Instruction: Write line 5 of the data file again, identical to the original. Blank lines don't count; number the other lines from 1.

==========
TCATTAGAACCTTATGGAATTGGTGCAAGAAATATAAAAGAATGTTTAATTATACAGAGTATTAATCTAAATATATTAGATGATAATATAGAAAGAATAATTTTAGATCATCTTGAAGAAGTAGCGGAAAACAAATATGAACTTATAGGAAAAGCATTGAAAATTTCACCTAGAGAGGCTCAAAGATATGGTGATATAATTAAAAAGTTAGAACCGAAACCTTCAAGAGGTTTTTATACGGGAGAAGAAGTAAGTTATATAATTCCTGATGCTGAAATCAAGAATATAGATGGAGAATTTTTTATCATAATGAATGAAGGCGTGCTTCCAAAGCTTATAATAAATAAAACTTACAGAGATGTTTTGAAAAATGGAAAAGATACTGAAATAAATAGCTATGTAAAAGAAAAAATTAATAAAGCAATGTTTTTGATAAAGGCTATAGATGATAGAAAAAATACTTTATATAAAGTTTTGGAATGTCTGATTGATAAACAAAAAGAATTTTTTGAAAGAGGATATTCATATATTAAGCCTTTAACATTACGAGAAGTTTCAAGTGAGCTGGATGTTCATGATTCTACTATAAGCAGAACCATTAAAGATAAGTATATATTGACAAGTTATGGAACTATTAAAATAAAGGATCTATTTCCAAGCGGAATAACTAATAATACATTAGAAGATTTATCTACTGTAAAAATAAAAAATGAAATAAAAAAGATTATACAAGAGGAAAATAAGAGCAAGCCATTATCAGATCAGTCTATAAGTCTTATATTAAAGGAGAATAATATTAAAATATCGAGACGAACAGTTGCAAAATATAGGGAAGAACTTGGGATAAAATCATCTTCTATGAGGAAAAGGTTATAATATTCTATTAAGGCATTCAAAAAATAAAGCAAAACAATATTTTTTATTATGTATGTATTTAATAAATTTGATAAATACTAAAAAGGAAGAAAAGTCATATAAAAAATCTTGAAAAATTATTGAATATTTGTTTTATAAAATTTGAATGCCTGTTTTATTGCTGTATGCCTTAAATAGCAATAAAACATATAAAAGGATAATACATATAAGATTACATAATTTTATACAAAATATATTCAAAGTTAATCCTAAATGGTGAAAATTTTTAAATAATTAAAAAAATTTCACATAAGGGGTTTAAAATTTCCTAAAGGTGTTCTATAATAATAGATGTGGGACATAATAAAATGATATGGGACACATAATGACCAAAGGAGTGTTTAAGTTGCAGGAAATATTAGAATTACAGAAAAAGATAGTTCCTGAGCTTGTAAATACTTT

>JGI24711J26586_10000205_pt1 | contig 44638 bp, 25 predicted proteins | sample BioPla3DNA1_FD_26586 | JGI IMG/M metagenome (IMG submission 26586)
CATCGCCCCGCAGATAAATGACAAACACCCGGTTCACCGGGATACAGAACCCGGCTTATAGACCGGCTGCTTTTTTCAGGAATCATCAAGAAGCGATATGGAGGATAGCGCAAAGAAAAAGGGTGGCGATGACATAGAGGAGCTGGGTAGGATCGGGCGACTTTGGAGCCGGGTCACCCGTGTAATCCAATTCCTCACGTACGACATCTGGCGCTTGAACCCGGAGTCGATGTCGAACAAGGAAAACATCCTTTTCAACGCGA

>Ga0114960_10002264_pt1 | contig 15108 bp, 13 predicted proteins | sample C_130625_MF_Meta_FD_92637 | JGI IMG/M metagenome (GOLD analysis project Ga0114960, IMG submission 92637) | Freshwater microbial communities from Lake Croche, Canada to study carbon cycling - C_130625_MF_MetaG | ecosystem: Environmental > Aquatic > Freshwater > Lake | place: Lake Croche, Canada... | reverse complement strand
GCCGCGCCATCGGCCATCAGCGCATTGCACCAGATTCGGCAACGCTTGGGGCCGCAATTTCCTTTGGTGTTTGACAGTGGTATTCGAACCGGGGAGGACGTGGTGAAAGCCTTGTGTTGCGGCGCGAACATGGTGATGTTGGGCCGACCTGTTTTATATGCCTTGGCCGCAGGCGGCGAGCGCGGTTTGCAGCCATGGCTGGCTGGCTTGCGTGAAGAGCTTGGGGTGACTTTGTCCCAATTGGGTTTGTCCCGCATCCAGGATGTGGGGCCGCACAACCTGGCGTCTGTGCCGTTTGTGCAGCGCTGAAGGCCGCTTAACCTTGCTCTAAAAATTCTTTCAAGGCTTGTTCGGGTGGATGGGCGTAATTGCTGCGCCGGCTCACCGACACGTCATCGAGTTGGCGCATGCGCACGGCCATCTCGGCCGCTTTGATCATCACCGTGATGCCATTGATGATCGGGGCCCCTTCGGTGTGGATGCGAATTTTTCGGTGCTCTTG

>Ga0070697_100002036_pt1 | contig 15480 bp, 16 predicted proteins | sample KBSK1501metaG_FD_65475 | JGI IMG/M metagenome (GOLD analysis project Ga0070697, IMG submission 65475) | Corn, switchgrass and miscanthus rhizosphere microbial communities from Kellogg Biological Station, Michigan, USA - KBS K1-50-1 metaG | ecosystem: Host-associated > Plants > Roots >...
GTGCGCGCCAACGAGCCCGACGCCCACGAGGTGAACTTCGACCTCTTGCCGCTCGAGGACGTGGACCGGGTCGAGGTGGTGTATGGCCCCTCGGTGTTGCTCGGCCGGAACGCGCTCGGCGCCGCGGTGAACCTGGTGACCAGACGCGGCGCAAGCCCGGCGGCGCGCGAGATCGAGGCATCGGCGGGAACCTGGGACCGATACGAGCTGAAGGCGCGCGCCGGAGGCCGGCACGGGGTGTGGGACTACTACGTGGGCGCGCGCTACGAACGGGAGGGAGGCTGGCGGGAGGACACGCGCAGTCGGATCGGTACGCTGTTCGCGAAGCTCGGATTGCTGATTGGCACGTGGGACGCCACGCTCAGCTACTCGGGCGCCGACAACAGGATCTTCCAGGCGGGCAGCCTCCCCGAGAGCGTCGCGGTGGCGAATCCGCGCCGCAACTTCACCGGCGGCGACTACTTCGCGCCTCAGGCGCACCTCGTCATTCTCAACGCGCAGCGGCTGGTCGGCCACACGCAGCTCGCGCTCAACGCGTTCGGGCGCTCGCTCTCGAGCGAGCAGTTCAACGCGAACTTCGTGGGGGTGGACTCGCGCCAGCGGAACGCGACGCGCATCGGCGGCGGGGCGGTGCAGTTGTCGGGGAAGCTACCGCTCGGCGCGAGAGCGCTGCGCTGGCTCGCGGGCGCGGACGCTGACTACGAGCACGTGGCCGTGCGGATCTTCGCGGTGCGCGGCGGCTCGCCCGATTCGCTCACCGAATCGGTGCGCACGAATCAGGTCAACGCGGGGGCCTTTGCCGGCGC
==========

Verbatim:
GCCGCGCCATCGGCCATCAGCGCATTGCACCAGATTCGGCAACGCTTGGGGCCGCAATTTCCTTTGGTGTTTGACAGTGGTATTCGAACCGGGGAGGACGTGGTGAAAGCCTTGTGTTGCGGCGCGAACATGGTGATGTTGGGCCGACCTGTTTTATATGCCTTGGCCGCAGGCGGCGAGCGCGGTTTGCAGCCATGGCTGGCTGGCTTGCGTGAAGAGCTTGGGGTGACTTTGTCCCAATTGGGTTTGTCCCGCATCCAGGATGTGGGGCCGCACAACCTGGCGTCTGTGCCGTTTGTGCAGCGCTGAAGGCCGCTTAACCTTGCTCTAAAAATTCTTTCAAGGCTTGTTCGGGTGGATGGGCGTAATTGCTGCGCCGGCTCACCGACACGTCATCGAGTTGGCGCATGCGCACGGCCATCTCGGCCGCTTTGATCATCACCGTGATGCCATTGATGATCGGGGCCCCTTCGGTGTGGATGCGAATTTTTCGGTGCTCTTG